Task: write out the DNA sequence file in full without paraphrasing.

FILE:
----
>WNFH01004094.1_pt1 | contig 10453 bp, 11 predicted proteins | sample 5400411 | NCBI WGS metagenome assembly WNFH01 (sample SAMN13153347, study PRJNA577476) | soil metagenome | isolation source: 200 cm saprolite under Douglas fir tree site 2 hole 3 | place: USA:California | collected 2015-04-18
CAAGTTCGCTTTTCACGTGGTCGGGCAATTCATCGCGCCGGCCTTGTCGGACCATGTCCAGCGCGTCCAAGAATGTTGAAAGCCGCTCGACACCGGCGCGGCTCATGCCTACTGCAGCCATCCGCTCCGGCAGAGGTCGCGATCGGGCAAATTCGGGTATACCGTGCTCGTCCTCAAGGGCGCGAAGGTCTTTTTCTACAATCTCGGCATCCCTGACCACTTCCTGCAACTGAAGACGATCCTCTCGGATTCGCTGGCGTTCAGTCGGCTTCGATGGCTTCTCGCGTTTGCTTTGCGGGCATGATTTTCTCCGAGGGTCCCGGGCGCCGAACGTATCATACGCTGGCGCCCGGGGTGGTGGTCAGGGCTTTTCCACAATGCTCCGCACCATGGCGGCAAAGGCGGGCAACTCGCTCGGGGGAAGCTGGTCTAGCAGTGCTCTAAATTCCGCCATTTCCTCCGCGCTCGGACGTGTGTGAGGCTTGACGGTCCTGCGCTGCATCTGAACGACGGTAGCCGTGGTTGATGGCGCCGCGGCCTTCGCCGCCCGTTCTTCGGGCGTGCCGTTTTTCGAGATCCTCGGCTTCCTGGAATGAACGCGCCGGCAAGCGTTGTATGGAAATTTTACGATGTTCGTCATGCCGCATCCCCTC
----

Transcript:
>WNFH01004094.1_pt1 | contig 10453 bp, 11 predicted proteins | sample 5400411 | NCBI WGS metagenome assembly WNFH01 (sample SAMN13153347, study PRJNA577476) | soil metagenome | isolation source: 200 cm saprolite under Douglas fir tree site 2 hole 3 | place: USA:California | collected 2015-04-18
CAAGTTCGCTTTTCACGTGGTCGGGCAATTCATCGCGCCGGCCTTGTCGGACCATGTCCAGCGCGTCCAAGAATGTTGAAAGCCGCTCGACACCGGCGCGGCTCATGCCTACTGCAGCCATCCGCTCCGGCAGAGGTCGCGATCGGGCAAATTCGGGTATACCGTGCTCGTCCTCAAGGGCGCGAAGGTCTTTTTCTACAATCTCGGCATCCCTGACCACTTCCTGCAACTGAAGACGATCCTCTCGGATTCGCTGGCGTTCAGTCGGCTTCGATGGCTTCTCGCGTTTGCTTTGCGGGCATGATTTTCTCCGAGGGTCCCGGGCGCCGAACGTATCATACGCTGGCGCCCGGGGTGGTGGTCAGGGCTTTTCCACAATGCTCCGCACCATGGCGGCAAAGGCGGGCAACTCGCTCGGGGGAAGCTGGTCTAGCAGTGCTCTAAATTCCGCCATTTCCTCCGCGCTCGGACGTGTGTGAGGCTTGACGGTCCTGCGCTGCATCTGAACGACGGTAGCCGTGGTTGATGGCGCCGCGGCCTTCGCCGCCCGTTCTTCGGGCGTGCCGTTTTTCGAGATCCTCGGCTTCCTGGAATGAACGCGCCGGCAAGCGTTGTATGGAAATTTTACGATGTTCGTCATGCCGCATCCCCTC